[ii] For ## read ##

[iii] Lit: ‘At that time the bhikṣus received instruction from the Buddha; the Exalted One said …’

[iv] ### rendering cīvara seems peculiar to EᾹ, Cf. BSR 11, 2 (1994), p.160, n.7, where the above two characters are translated separately rather than as a compound.

[v] ### rendering glānapratyayabhaiṣajya seems peculiar to EĀ. As for the translation of the term, cf. SWTF, 12th fascicle, p.259 s.v. cīvara °

[vi] Lit.: ‘if’.

[vii] Lit.: ‘always these thoughts arise’.

[viii] The second half of the EᾹ discourse has a parallel at S II, p. 228f.: Sāvatthi… Dāruṇo bhikkhave lābhasakkārasiloko… pe… adhigamāya… Seyyathapi bhikkhave piḷhakā gūthādī gūthapurā puṇṇā gūthassa… Noteworthy is the v.l. mīḷhakā of the Nālandā ed. In n. 3: elakā, ‘ewe, female sheep’, instead of ‘beetle’. For the English translation of S see F.H. Woodward, Kindred Sayings II PTS, London 1922 ff., p.155: ‘At Sāvatthī: - Dire, brethren, are gains, favors, and flattery… Just as if a beetle, dung-eating, dung-filled, stuffed with dung…’ The scarab beetle is, of course, readily associated with dung, and it seems altogether unlikely that a sheep, notwithstanding a certain amount of whimsy, should feed on dung. So the simile of the dung-beetle may be more plausible than that of the dung-consuming sheep.

The editors of T and Akanuma point out as a parallel to the above Pali sutta a place in the Chinese SᾹ: T2, 346a18-25. In this text, however, thematically a parallel cannot be seen. In the given SᾹ passage the Buddha compares existence in Saṁsāra to nauseating ordure, and the only element shared with the S discourse is the word ‘ordure/dung’.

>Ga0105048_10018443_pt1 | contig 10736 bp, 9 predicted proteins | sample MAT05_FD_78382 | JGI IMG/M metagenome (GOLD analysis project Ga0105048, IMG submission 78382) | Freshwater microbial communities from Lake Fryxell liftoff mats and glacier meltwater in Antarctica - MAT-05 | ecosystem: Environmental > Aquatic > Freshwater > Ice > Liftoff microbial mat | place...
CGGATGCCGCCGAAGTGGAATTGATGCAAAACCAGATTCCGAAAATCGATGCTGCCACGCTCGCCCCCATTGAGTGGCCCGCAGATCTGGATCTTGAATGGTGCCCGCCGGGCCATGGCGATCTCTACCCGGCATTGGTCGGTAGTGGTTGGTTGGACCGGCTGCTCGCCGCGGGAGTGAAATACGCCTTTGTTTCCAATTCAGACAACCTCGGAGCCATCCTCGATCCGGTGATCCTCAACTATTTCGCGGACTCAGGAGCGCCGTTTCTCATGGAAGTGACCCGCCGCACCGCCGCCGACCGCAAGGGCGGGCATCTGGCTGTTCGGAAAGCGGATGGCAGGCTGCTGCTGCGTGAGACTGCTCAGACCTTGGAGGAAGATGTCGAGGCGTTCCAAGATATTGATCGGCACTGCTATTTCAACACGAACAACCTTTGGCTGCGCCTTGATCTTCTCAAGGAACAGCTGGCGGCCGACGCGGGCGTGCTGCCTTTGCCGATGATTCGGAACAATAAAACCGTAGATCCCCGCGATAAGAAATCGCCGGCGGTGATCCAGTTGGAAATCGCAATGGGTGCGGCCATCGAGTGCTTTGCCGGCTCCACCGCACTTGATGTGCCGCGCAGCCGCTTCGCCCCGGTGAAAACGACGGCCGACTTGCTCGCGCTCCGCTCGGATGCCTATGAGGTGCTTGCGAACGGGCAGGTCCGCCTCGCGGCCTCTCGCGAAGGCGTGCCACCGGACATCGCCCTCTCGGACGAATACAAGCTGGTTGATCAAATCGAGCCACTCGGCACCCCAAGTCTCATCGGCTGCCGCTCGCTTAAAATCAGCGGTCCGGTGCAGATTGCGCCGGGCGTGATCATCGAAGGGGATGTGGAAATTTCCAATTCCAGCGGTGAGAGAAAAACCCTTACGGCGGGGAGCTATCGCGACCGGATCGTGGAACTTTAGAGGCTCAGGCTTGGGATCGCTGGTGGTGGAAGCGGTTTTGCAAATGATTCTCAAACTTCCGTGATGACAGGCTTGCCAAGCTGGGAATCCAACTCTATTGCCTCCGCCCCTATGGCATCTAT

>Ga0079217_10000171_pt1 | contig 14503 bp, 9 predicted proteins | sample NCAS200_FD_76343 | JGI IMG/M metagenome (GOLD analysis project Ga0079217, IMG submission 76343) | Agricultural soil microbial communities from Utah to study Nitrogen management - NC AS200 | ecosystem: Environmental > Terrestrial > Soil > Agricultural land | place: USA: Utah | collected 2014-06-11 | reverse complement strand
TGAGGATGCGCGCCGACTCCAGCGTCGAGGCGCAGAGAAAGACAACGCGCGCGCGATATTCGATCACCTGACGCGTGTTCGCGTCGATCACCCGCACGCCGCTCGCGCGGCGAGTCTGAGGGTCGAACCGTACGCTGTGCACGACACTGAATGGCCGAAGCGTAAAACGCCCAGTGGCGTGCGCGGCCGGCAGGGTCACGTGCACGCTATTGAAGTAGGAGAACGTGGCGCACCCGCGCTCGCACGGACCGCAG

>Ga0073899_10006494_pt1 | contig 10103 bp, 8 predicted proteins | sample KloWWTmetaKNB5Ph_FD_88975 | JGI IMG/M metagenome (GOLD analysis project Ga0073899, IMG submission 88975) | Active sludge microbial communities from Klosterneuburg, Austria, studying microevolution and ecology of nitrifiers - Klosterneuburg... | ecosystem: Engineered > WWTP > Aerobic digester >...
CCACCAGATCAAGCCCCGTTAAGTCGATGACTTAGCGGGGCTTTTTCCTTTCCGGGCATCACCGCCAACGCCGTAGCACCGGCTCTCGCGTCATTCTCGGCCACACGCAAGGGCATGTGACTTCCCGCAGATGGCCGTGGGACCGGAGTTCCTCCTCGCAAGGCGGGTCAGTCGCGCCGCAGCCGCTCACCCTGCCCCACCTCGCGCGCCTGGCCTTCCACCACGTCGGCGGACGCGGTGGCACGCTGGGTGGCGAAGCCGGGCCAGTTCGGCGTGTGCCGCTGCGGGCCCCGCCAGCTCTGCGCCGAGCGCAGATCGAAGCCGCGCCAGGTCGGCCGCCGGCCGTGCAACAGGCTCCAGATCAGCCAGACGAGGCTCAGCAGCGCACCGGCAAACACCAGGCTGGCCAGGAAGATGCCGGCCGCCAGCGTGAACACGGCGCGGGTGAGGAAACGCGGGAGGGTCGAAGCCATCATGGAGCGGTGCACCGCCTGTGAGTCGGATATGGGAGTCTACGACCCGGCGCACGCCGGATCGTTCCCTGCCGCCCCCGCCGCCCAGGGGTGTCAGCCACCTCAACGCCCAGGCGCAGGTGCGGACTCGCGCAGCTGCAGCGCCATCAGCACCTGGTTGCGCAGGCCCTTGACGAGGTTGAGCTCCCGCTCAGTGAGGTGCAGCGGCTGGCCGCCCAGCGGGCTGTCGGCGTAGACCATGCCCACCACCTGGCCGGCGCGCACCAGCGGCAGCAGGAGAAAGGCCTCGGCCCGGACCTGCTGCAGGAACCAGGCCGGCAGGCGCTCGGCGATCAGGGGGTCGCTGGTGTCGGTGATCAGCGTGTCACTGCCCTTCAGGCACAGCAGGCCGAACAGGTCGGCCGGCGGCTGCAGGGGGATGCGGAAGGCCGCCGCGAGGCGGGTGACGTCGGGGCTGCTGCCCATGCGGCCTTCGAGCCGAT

Interestingly, there is another SᾹ version quoted in Bh. Pāsādika, Nāgārjuna’s Sūtrasamuccaya, A Critical Edition of the mḍo kun las btus pa, Copenhagen 1989, p.99 f. which, though deviating in some points, is a parallel both to S II, p. 228 f. and the second half of the present EᾹ text. Since the translation of the Yaṅ dag par ldan pa’ I luṅ passage in the Sūtrasamuccaya is not easily accessible, it may be quoted here (slightly amended) as it appeared in Linh-Son’ – publication d’études bouddhologiques 12 (1980), p. 31: ‘Under a Nyagrodha tree there stayed a large flock of sheep. Among that flock there was a sheep that fed on dung. It went to dung-pit to have a good meal, and having eaten to its heart’s content, it put in front of itself a heap of dung and sat down. Having turned its head it just looked down on the other sheep. Similar [is the behaviour of] a monk who is overcome and obsessed by [hankering after] gains, honors, and renown. He enters a village, a town, or a city to collect alms. There he eats to his heart’s content clean and tasty food and is also [invited] to lunch the following day. Carrying extra [portions of] the alms [to which he had been invited], he goes his way. Then he says to his [fellow] monks: Venerable sirs, we have partaken of this clean and delicious food to our heart’s content. The [extra] portions I do not require. It will be all right to throw the remains away; but if you like, have them. – Thus that [monk] just looks down on other well-behaved and deserving monks. In this way, monks, gains, honours, and renown are harmful (dāruṇa).’